Entertainment | Book Review: 'All That She Can See' by Carrie Hope Fletcher (spoiler-free)

All That She Can See's protagonist, Cherry Redgrave has the gift of being able to see people's bad feelings physically manifesting as monsters that follow the characters around. Although Cherry uses this power for good - baking cakes with positive feelings in them to help people - other characters she encounters are not so benevolent.

If you read my review of Carrie's debut novel, On The Other Side, you'll know that her use of magical realism didn't really work for me. I felt it brashly crossed the borderline between realism and a magic that remained oddly unquestioned within this fictional take on our universe. All That She Can See does better in this sense as the magical realism is far more muted, with Fletcher providing only a dash of it rather than a great big tablespoon. However, just as with On The Other Side, I found a point in this novel where I came to feel rather disenchanted.

Some way through it (if you've read, you'll likely know exactly where), I feel the tone, and perhaps even the genre itself, switched somewhat joltingly. The heartwarming tale of cake and love turning into a sudden warning against authoritarianism and corruption seemed borne of an overfilled cup of Ambition. Whilst I appreciated the attempted message, I was too busy trying to get my bearings on the story's new path to really take it in.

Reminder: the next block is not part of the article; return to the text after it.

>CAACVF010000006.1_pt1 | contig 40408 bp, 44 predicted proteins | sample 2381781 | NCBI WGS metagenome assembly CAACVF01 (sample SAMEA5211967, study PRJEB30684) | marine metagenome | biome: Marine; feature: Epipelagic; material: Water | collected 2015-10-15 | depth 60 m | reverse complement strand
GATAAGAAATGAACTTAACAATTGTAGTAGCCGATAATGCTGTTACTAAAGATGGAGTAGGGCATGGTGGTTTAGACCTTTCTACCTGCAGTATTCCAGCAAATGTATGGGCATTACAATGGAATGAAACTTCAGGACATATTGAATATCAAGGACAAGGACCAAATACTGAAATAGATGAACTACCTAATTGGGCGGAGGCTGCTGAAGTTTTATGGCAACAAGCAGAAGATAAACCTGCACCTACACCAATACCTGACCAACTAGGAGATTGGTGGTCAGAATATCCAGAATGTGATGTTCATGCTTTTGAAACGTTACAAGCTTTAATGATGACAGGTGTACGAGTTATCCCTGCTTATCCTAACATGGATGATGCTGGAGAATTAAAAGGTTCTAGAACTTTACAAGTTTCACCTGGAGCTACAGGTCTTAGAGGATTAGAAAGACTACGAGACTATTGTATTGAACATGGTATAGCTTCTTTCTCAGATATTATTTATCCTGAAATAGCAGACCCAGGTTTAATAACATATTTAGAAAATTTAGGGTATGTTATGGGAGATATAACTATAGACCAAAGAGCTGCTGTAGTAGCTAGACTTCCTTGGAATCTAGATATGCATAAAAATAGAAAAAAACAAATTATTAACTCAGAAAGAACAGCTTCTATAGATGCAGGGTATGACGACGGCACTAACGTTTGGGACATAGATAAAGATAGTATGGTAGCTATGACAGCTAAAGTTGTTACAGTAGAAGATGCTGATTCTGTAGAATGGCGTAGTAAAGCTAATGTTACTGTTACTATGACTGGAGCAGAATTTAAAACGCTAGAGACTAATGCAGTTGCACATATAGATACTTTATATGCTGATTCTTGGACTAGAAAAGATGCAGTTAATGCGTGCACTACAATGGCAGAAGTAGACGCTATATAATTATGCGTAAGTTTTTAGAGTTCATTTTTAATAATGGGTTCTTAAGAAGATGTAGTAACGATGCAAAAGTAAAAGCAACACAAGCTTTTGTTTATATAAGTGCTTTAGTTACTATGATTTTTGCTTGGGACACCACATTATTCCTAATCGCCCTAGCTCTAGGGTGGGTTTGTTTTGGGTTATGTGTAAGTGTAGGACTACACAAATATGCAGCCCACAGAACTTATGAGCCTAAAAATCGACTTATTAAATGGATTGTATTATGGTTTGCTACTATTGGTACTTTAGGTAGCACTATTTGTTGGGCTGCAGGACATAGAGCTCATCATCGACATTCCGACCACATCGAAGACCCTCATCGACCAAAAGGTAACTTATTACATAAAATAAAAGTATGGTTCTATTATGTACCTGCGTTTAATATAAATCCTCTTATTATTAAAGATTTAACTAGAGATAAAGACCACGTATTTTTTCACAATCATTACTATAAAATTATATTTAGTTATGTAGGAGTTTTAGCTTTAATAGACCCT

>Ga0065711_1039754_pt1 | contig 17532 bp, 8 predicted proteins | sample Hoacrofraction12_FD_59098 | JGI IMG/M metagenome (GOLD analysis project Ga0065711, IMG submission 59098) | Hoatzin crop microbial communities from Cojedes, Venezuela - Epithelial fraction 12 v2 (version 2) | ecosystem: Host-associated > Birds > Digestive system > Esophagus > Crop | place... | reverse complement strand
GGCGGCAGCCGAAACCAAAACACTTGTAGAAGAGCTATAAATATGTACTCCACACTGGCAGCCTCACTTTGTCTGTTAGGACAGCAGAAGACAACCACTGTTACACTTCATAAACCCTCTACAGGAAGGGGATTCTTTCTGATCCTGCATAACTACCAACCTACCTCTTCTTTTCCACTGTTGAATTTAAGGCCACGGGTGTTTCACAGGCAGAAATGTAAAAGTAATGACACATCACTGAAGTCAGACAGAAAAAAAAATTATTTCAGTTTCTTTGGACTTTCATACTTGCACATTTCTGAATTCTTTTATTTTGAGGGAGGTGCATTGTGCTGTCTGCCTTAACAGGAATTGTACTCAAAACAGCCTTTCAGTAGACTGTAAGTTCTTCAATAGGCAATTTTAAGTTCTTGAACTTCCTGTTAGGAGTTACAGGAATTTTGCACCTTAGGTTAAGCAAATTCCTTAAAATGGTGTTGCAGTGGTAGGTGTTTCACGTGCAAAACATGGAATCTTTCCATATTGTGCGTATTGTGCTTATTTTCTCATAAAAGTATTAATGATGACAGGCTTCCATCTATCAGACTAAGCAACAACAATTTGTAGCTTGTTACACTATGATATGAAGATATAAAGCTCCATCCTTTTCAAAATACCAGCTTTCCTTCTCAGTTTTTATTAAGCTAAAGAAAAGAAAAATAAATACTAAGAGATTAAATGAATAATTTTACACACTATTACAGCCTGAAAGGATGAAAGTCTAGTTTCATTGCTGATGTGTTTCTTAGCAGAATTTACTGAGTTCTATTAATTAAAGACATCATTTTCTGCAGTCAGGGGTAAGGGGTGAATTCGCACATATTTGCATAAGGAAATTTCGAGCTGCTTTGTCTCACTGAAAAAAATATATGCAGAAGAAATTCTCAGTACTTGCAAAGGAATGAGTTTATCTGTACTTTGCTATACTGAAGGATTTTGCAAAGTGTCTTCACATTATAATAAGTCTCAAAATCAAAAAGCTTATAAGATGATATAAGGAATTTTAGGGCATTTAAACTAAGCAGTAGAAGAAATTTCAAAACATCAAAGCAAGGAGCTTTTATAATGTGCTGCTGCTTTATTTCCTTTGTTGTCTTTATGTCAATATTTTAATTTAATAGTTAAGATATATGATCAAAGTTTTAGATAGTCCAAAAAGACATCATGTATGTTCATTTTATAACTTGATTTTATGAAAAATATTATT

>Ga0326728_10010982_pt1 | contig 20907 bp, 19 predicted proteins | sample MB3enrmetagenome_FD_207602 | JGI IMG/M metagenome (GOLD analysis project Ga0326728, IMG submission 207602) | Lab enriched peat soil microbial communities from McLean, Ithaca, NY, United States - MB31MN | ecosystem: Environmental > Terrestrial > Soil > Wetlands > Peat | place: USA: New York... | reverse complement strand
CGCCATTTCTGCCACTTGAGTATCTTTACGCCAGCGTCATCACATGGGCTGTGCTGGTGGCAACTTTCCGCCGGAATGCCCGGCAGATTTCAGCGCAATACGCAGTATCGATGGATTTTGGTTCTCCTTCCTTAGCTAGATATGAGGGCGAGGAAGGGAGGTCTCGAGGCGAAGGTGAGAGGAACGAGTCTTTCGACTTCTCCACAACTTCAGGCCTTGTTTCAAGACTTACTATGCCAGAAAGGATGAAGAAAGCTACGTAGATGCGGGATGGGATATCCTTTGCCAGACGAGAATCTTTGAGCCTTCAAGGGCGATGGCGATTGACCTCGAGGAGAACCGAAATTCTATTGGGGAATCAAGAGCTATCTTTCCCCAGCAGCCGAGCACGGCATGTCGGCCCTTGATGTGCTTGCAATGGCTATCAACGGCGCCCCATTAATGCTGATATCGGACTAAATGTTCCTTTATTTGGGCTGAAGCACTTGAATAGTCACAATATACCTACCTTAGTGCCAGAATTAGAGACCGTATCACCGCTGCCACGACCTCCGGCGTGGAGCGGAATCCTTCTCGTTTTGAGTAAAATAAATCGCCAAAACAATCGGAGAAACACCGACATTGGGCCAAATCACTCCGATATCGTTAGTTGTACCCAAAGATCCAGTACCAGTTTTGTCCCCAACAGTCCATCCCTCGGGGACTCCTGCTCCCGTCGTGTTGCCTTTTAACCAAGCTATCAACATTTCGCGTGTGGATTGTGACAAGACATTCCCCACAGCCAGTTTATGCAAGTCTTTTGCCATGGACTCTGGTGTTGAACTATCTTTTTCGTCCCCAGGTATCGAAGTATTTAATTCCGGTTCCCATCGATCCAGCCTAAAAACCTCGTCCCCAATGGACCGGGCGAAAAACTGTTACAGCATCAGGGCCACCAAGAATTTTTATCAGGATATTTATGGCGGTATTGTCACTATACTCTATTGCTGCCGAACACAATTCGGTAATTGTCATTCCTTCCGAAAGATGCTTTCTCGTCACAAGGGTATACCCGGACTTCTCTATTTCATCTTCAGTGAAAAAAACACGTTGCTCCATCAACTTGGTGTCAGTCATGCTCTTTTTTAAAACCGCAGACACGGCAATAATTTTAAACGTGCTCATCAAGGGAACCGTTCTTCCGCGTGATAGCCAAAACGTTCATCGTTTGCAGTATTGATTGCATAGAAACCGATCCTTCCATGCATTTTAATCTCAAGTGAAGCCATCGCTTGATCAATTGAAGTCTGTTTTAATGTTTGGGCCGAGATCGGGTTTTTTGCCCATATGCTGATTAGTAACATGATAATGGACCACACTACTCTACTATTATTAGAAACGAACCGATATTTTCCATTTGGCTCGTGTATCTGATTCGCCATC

However, the novel absolutely wasn't a write-off! I found Cherry to be a very refreshing character. So many YA protagonists dominate their respective novels, and everything they do is lauded over a little too much. Cherry wasn't treated like the best thing since sliced bread by everyone (i.e. herself, her fellow characters and the author) which made for a far more interesting, and suitably flawed, character. Other characters, even very minor ones, seemed appropriately fleshed-out for their place in the story and although I would perhaps have appreciated some more backstory for some, I appreciate that this is a novel just shy of 400 pages, rather than a hulking great thing like Les Misérables.

As with On The Other Side, Fletcher certainly does a brilliant job of presenting a beautiful message - this being one of your emotions (good and bad) being vital to who you are, and it was clear that a lot of care went into Fletcher's depiction of emotion.

Overall, I really enjoyed the first section of the novel and were it not for the very strange twist, I certainly would have ranked the novel higher. But whilst certain plot points (e.g. the sudden appearance of certain characters) felt convenient rather than convincing, Fletcher certainly has a gorgeous turn of phrase and provided me with another novel that I could get stuck into in spite of my misgivings.

Have you read this yet? What did you think? How did it compare with her previous novel?

Paris out 💃 xxx

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